One of our country’s best traditions has returned for another year.

High school football on Friday nights is as much a sports tradition as the World Series or the Super Bowl to some. Its impact means so much to communities across America in towns large and small.

In this, my 31st season covering high school football for various newspapers, the enjoyment of the sights and sounds of being at the local stadium as kickoff approaches has not decreased at all. If anything, I appreciate it more. It’s probably because I realize I won’t be on the beat for another three decades.

High school football is certainly about the players, the cheerleaders, the team managers, the coaches, the parents who work on the chain gang, the members of the band and the booster club members who sell tickets and cook the hamburgers and hot dogs each Friday before kickoff.

It’s the tradition of games being broadcast on local radio stations. It’s even about the post-game scoreboard shows which can be heard until midnight or later.

Arriving at the games early has always been something this reporter has enjoyed. Seeing the first fans enter the stadium is something I like to take note of and observe. Often times I will see the visiting team’s buses arriving.

There is one group of participants who are at high school football games each Friday night although these attendees are often the target of harsh criticism. Of course, I am referring to the game officials.

It takes something special to be a high school football official. Fans can be harsh and aren’t afraid to yell insults, many of which include some four-letter adjectives.

I’ve seen coaches turn bright red in the face in “discussing” calls with officials. I’ve seen headsets thrown to the ground. I’ve seen caps land 20 yards onto the field.

Once while attending a game during the 1991 season, I witnessed fans literally chase the officials off the field and into the parking lot.

Even this reporter has had a few comments for officials. If memory serves, I have never been thrown out of a stadium but I was told to leave the sidelines a few seasons ago.

It seems the head official didn’t like me telling him the rule he was enforcing did not exist. Ironically, the next week the coach of the team I was covering called me and told me after he did some research that I was in fact right. (The play involved a rarely-seen incident.)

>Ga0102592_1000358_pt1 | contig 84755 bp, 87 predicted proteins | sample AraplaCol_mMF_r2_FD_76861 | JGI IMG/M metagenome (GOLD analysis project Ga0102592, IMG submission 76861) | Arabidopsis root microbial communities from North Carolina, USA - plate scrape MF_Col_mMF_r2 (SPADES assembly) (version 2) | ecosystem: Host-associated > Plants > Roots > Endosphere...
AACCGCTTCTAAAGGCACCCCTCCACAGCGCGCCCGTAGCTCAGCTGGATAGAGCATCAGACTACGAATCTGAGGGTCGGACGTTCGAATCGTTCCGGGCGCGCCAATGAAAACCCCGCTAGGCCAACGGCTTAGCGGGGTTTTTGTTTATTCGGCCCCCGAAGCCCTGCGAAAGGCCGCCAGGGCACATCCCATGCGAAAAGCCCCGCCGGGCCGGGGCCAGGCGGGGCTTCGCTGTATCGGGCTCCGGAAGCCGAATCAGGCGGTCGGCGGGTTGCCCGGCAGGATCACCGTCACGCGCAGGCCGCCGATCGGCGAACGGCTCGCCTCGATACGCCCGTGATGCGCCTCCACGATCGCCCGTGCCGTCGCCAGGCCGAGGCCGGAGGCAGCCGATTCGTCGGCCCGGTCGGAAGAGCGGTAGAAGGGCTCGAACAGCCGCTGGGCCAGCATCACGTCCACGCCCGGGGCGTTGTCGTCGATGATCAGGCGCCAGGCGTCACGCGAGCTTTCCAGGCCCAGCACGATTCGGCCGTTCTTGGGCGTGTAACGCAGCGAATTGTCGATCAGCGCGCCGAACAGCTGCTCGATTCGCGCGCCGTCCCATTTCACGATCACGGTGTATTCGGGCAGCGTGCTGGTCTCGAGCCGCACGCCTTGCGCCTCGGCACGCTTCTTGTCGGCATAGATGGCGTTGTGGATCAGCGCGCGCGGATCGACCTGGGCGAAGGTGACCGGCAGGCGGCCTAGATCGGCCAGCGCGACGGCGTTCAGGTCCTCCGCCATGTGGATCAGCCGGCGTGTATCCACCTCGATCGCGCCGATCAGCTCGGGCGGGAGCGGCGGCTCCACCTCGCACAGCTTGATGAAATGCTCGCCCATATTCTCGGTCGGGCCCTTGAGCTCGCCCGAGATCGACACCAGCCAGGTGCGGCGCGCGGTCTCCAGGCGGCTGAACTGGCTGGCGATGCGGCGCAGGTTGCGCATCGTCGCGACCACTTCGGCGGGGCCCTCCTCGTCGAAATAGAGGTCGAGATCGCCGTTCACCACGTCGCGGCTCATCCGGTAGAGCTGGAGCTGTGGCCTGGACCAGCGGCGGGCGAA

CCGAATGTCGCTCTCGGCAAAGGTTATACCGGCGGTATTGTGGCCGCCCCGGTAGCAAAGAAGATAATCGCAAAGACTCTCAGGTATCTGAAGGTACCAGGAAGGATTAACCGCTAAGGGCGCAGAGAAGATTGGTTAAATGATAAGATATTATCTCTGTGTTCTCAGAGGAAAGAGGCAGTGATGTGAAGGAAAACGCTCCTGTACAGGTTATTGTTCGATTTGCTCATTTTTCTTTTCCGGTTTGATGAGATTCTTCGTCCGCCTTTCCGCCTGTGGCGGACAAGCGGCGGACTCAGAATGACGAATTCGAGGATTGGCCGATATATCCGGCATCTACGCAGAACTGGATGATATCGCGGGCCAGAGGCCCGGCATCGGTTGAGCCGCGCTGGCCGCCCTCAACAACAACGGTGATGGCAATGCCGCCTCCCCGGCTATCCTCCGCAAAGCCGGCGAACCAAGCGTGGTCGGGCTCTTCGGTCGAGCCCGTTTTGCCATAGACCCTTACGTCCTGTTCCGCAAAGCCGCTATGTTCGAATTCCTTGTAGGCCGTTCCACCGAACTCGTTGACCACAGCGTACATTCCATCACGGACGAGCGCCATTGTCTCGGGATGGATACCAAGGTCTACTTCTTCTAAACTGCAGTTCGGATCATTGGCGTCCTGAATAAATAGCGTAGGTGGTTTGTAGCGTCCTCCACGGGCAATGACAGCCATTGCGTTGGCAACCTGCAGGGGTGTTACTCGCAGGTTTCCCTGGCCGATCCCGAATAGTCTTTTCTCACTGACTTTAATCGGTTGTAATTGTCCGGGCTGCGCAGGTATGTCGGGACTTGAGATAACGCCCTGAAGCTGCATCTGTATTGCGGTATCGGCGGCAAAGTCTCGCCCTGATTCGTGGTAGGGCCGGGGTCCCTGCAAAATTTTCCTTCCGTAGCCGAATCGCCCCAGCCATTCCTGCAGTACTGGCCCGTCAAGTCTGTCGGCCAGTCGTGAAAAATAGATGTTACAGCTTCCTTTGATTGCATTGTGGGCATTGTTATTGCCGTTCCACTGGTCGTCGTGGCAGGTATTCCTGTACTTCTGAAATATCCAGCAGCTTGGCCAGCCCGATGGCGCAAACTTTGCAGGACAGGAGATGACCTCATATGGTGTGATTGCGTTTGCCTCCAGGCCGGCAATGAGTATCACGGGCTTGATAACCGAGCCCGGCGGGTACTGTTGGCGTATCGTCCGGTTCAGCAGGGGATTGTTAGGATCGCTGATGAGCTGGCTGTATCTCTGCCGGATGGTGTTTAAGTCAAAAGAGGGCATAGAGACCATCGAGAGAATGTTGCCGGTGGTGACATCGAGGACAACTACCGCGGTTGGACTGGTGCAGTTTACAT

The coach asked me how I knew and he seemed a little surprised when I told him each year I read the rule book. I do so to see what rules have changed and what rules are added or done away with.

Still, those who take the time to become high school football referees do so because they have a passion for the sport as well. No one would do it otherwise simply because of the verbal abuse that comes with it.

Officials do miss calls and they do get them wrong. Of course, some rules are really subjective and the adage of you “could call holding on every play” is true.

Being a game official is certainly tougher than it looks. The speed of the game today makes it difficult to keep pace and the human factor means things will be missed.

Several coaches have correctly pointed out that quarterbacks throw incompletions, receivers drop passes, running backs fumble the football, defensive players miss tackles or commit pass interference. Even coaches will tell you they call plays that were not right for a particular situation.

As for me, I have retired to the press box as age and various health factors have made it tougher to stand for the entire games as I did for decades. I always enjoyed the view from the sidelines as it allowed me to hear the coaches and see what transpires at field level.

However, that also made it easier to give an official some unsolicited advice. Doing that is pointless in the press box and it’s nice to sit and watch the game (assuming I have a comfortable chair) in a much calmer frame of mind.

So here’s to high school football in the year 2019. The sport has evolved some through the years and certainly since my first season reporting on it back in 1988.

However, it’s still about the players, the cheerleaders and the band and everyone else involved. And here’s a tip of the hat to anyone who has ever officiated a game. You do have a tough job and your efforts and love of the game are appreciated as well.

Winder resident Chris Bridges is former sports editor for the Barrow News-Journal. He is a multi-time winner for sports column writing from the Georgia Press Association, National Newspaper Association and the Georgia Sports Writers Association. He welcomes feedback about this column at pchrisbridges@gmail.com.

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